You need to be screened for a disease – would you rather have your photo taken, or go through extensive, expensive and invasive genetic testing?
Sounds too good to be true, but it’s a real question thanks to advancements in artificial intelligence and the work of Wael AbdAlmageed, research director at USC’s Information Sciences Institute (ISI), who is using AI and facial recognition analysis to accurately predict congenital adrenal hyperplasia, a disease that causes mild facial changes.
This is just one example of the work being done by the researchers at ISI who are coming together to form the Center on Artificial Intelligence Research for Health (AI4Health).
The center, led by director Michael Pazzani, principal scientist at ISI, will focus on research that enables breakthroughs in ethical artificial intelligence algorithms and systems to improve health care, fight misinformation and analyze big data.
Finding the Intersection of AI and Medicine
Pazzani said, “ISI has already been using AI for health research, one of the goals of AI4Health is to do it more systematically to make it easier for medical school researchers to find people with expertise in AI.”
With that goal in mind, AI4Health will be holding a number of events in collaboration with Keck School of Medicine at USC. The first event is set for Thursday, December 1, 2022, 11am to 1pm at the USC Health Sciences Campus. At this event, six researchers from ISI and six researchers from Keck will each give five-minute talks on their work. Pazzani explained these events will seek to “find intersections between Keck and ISI and increase the number of collaborations.” Register at AI4Health.isi.edu.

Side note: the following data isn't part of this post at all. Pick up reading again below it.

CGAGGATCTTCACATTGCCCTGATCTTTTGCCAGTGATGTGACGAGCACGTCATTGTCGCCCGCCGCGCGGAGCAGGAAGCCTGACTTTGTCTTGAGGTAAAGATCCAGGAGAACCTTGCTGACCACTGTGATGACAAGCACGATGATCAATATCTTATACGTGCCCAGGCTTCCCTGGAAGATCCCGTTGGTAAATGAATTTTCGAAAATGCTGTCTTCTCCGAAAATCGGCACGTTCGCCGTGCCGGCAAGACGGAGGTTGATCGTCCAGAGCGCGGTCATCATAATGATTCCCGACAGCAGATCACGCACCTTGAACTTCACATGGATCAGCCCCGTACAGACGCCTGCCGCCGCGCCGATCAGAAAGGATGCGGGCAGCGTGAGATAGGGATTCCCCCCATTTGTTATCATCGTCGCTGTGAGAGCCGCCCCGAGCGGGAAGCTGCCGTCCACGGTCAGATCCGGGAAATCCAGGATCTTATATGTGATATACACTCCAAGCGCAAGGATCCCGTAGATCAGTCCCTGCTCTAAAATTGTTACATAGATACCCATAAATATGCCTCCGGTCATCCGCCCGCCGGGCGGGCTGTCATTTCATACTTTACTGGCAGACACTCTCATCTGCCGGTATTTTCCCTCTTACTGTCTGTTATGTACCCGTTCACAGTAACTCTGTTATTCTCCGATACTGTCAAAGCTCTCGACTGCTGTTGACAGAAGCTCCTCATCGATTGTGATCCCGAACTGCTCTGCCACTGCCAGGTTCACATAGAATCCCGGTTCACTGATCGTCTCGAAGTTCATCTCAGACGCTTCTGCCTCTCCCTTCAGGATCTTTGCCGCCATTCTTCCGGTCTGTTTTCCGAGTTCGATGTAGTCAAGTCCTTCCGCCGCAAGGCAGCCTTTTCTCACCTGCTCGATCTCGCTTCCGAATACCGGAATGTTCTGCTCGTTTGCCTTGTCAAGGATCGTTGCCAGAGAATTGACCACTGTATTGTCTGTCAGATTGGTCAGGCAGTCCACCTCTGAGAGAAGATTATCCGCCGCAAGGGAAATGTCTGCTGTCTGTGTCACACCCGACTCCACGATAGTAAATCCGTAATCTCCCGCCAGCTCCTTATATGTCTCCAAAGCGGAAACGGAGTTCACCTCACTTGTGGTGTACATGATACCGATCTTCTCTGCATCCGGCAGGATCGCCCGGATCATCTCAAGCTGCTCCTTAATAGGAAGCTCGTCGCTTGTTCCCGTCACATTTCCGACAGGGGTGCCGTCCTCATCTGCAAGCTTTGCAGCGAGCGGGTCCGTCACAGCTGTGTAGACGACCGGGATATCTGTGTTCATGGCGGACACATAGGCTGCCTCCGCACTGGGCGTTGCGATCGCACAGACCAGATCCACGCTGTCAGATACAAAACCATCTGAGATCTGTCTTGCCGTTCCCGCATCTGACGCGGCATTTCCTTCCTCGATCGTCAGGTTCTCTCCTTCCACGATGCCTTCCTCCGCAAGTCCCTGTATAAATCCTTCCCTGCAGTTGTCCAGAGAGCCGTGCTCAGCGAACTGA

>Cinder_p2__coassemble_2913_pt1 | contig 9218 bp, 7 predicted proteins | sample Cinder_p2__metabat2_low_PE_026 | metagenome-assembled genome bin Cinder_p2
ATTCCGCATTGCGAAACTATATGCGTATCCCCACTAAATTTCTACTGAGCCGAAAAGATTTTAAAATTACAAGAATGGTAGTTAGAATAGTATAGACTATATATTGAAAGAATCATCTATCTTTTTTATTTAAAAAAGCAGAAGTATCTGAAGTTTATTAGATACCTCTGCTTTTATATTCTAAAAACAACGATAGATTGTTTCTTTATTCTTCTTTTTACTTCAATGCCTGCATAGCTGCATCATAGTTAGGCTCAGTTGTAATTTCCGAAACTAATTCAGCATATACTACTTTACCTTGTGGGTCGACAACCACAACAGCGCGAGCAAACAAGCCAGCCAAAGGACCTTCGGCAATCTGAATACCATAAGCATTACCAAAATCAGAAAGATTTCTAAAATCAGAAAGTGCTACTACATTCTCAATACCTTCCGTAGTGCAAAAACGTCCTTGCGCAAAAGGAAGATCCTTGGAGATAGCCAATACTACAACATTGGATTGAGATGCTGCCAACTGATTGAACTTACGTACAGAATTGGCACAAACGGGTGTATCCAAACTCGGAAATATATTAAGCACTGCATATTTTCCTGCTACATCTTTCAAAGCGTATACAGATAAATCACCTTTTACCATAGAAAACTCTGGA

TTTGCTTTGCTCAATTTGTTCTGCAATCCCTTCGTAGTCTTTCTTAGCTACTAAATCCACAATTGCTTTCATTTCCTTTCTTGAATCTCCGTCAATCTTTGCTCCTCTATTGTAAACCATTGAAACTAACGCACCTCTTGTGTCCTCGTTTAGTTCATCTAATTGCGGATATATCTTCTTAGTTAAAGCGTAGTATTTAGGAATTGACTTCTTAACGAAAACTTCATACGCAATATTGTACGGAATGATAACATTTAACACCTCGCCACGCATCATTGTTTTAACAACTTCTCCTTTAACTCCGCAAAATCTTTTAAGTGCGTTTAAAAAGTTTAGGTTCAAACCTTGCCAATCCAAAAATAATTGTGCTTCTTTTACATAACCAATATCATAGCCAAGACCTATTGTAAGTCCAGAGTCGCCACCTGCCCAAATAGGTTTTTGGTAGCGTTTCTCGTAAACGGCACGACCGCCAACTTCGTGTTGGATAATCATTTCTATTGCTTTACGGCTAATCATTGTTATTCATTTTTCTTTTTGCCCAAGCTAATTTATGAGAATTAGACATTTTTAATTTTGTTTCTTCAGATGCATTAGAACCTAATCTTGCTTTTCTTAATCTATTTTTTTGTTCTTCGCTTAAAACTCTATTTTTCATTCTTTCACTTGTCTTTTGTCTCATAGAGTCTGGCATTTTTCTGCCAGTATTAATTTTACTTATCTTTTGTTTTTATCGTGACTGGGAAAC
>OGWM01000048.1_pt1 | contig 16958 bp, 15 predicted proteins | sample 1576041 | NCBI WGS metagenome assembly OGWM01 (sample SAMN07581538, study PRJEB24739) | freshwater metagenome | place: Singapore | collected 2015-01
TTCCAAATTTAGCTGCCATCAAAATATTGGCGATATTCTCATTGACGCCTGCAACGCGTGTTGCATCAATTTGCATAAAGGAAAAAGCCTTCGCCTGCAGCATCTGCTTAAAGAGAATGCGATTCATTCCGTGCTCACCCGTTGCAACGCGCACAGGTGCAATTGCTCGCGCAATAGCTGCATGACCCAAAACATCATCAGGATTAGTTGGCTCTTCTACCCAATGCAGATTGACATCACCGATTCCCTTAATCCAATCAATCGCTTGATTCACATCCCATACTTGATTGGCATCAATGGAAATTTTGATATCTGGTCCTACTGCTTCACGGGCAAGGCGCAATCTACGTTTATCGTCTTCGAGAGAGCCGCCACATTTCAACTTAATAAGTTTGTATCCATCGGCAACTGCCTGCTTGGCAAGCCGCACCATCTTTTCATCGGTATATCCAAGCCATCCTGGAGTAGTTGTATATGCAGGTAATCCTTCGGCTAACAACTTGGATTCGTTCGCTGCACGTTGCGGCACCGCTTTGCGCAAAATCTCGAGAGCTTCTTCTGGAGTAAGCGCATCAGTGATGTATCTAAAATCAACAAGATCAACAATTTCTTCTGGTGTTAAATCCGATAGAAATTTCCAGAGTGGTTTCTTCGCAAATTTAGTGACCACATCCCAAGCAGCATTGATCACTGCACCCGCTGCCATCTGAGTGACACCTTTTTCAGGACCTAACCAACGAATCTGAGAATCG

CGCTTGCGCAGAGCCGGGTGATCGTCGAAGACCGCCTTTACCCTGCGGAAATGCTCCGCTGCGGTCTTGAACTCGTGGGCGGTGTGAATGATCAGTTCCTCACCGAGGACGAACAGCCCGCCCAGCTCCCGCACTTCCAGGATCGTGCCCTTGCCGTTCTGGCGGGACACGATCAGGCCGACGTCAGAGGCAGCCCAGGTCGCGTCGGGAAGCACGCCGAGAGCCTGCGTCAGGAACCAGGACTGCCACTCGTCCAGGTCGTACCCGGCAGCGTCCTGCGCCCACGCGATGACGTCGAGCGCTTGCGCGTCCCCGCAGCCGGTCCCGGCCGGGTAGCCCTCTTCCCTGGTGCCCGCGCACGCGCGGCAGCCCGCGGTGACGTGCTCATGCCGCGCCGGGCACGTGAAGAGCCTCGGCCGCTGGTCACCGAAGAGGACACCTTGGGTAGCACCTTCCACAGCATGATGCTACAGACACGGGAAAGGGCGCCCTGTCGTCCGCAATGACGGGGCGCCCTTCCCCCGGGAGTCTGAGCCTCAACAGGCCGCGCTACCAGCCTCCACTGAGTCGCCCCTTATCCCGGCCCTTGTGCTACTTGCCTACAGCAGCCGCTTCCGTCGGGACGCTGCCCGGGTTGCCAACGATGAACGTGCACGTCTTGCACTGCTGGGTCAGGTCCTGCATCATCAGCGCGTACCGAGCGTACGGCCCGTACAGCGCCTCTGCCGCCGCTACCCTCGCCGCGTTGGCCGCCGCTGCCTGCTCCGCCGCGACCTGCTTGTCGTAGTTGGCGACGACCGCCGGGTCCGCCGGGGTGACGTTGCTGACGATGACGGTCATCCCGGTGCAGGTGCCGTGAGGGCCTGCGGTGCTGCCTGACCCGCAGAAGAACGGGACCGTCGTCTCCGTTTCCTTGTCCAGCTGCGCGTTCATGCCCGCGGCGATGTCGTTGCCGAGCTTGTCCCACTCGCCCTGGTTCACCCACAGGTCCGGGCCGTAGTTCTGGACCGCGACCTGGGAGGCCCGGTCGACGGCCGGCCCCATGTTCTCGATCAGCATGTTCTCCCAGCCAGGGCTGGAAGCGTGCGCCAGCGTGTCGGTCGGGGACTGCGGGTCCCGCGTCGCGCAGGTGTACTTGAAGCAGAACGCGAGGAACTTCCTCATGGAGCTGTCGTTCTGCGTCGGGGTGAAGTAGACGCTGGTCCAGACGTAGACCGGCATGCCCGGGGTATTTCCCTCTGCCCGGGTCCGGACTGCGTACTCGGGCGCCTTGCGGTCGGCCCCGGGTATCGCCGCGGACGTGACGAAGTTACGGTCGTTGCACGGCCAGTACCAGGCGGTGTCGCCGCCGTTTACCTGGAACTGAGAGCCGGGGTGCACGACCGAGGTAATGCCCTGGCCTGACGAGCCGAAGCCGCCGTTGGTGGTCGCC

“Health data has become much more plentiful in recent years,” said Pazzani. Electronic health records, genomic data, information from sensors and wearables, and medical images – all of this data is ripe for analysis by AI. Information can also be gleaned from scientific journal publications and social media posts, both of which continue to rapidly increase in quantity.
And this level of big data is where AI and machine learning work best: looking for patterns within the data, pulling information from text (ie. journals and social media), and making predictions based on data analysis.
AI4Health will use AI to capitalize on the increasing amounts of health data, as well as find solutions for the challenges that come along with big data.
AI4Health Research Areas
For data to be useful, researchers need to be able to find it; it’s helpful if it’s curated, organized and annotated; and it must be accessible or distributed to interested parties. Making all of that happen is what’s known as data management, and several ISI researchers have been active in this space as it applies to health.